It has been exactly a year since I landed in Shanghai to head up Stein IAS’ APAC branch and lead them on a most important journey to success in the region. And it’s fair to say it has been quite an extraordinary year.
For me, adjusting to life in Shanghai has been pretty straightforward. I’m based in the former French Concession in downtown Shanghai, where the European influence is apparent in the Baroquesque architecture and bustling sidewalk cafe culture. This makes my kilometre walk or cycle to work an absolute joy.
I’ve joined the Expat Professional Women’s Society, where I’ve met some fantastic women living and working in Shanghai who have delivered some truly amazing insights into the opportunities the region has to offer.
I have (pretty much) mastered the Shanghai Metro System so getting around town is easy. And after much exploration I’ve discovered my two favourite haunts:
- Mia’s Yunan Kitchen, whose lemongrass chicken recipe really is something else
- The Brownstone, who host a Mojito night every Thursday
My Chinese lessons seem to be paying off, too, as interactions and communications with people become a lot easier every day.
Settling in to my personal life so swiftly has been crucial in helping me build a strong platform from which to launch myself head-on into my work.
Making our mark
Shortly after my arrival in Shanghai, the World B2B Congress was hosted in the city and Stein IAS was made a platinum sponsor. Here we unveiled a pilot version of our Digital Marketing Maturity Index (DMMI) survey, inviting the 300+ event attendees to contribute to the results. This has helped us make our mark in China, putting us in an authoritative position from the offset.
The DMMI is the first global study, designed to assess the current performance of the global business community in specific areas that we call ‘the four tenets of modern marketing’. These are:
- Reach & attract
- Engage & inspire
- Nurture & convert
- Analyze & optimize
The survey asks a few simple questions on each area to assess maturity, delivering an overview of the user’s digital marketing, benchmarked against average performance, which contributes to the overall report. Respondents are either categorized as Explorers (not mature), Pragmatists (not achieving their full digital potential) and Masters (achieving their full digital potential). Worldwide, there are still more Explorers than Pragmatists, and the percentage of Masters is comfortably in single figures.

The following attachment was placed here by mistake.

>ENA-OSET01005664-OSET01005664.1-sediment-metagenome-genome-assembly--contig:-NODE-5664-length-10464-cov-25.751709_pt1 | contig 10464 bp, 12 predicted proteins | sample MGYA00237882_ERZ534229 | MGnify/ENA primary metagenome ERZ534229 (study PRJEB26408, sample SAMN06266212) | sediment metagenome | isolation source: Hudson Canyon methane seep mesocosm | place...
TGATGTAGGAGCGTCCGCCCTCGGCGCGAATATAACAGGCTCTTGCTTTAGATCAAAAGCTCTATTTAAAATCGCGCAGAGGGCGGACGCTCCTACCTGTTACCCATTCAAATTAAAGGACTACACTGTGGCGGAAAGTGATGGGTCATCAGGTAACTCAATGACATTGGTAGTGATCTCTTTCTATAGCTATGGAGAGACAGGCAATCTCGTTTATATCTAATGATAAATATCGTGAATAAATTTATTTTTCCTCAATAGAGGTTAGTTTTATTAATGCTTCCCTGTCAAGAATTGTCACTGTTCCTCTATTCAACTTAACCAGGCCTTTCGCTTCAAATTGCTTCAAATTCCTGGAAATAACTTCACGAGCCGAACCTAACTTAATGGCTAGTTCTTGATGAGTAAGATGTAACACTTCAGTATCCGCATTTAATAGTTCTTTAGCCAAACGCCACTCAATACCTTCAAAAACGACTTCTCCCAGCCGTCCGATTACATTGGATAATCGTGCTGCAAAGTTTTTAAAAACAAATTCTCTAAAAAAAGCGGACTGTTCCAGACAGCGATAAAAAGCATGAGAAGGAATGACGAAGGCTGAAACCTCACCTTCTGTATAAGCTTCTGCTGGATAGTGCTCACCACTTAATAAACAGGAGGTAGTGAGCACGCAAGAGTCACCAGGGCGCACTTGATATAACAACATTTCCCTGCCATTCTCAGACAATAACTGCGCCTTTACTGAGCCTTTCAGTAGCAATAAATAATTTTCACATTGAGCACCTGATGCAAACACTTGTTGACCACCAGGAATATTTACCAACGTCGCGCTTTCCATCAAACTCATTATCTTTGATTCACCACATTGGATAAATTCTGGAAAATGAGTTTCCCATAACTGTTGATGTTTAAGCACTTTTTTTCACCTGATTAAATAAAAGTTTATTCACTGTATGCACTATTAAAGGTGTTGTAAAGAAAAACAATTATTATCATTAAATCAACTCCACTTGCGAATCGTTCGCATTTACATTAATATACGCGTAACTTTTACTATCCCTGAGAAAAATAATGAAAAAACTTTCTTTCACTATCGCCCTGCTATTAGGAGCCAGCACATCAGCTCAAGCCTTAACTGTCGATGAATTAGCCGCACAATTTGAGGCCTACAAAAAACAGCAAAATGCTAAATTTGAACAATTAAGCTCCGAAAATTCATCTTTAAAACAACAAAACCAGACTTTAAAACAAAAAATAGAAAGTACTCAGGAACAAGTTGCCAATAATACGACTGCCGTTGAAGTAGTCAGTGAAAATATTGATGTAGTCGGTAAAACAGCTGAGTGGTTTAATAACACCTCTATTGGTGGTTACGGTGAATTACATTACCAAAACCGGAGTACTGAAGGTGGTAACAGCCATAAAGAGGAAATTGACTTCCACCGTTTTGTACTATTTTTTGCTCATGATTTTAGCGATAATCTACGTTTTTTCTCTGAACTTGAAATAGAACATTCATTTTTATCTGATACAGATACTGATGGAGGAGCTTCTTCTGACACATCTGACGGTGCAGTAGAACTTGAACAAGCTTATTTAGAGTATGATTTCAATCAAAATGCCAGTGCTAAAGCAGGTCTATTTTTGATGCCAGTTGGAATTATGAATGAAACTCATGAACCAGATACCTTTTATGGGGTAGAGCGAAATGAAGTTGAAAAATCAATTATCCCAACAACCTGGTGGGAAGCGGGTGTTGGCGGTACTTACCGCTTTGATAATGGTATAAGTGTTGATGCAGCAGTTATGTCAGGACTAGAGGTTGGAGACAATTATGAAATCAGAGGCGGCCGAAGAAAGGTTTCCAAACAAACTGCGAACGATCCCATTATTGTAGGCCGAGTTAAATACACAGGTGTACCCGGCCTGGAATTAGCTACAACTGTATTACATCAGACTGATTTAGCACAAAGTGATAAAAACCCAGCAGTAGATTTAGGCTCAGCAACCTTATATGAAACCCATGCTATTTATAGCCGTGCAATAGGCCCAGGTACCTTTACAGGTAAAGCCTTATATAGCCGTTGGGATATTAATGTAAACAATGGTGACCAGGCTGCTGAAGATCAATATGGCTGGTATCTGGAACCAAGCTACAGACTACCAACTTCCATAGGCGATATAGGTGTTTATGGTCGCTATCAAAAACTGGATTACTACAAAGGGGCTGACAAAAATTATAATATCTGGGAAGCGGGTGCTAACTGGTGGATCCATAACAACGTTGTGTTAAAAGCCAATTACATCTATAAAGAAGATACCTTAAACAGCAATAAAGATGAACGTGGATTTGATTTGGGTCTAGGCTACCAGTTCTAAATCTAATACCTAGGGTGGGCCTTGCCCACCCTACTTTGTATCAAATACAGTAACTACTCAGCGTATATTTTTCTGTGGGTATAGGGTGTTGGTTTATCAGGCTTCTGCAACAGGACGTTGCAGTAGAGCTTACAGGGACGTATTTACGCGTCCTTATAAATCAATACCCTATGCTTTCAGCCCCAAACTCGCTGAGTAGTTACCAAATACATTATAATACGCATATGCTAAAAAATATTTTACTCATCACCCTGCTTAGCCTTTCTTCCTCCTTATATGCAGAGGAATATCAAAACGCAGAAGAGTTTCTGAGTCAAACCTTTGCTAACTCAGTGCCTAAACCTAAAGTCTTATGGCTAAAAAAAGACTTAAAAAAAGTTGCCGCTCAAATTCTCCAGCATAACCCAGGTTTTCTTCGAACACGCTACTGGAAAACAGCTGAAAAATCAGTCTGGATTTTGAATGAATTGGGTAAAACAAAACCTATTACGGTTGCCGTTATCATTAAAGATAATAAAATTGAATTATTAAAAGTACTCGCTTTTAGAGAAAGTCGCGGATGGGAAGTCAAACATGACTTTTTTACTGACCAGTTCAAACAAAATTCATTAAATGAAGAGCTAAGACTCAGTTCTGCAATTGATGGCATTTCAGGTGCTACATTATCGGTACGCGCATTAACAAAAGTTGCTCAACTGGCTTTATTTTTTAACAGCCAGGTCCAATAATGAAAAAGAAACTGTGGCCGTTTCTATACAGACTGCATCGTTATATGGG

Most delegates were also surprised to find out that most Western enterprises are not very far ahead of their Chinese counterparts when it comes to fully implementing the latest technology in some areas. But as Tom Stein puts it: “As with most things, China will catch up very quickly and surpass. Delegates are hungry for information and have the buying power to act it out”.
Setting the pace
China’s has one of the fastest growing economies in the world and, if it hasn’t already, it looks set to become the world’s strongest economic power. The development and uptake of new technology is relentless and to be successful, it’s important to stay ahead of the pace.
In the past year we have recruited two highly talented individuals in Kenny Leung, our Creative Director for Shanghai, and Suzette Xu, part of the client services team. Their expertise in their roles, coupled with their extensive knowledge of the local market is an invaluable asset to what we’re trying to achieve in China. We have also forged some important strategic partnerships with specialist digital agencies WPIC, a web development agency in Beijing, and Allin, a boutique social media agency in Shanghai. Alliances like these are essential in making the most of China’s unique digital landscape.
We are in an extremely strong position in the eyes of existing and prospective international clients, who consider China a key region to set up shop. In the past year we have built up a roster of China-based clients who have subsequently made the list of Stein IAS’ top five global clients.
And as the only B2B-exclusive marketing communications agency in China, we aren’t just keeping up with the pace, we’re setting it.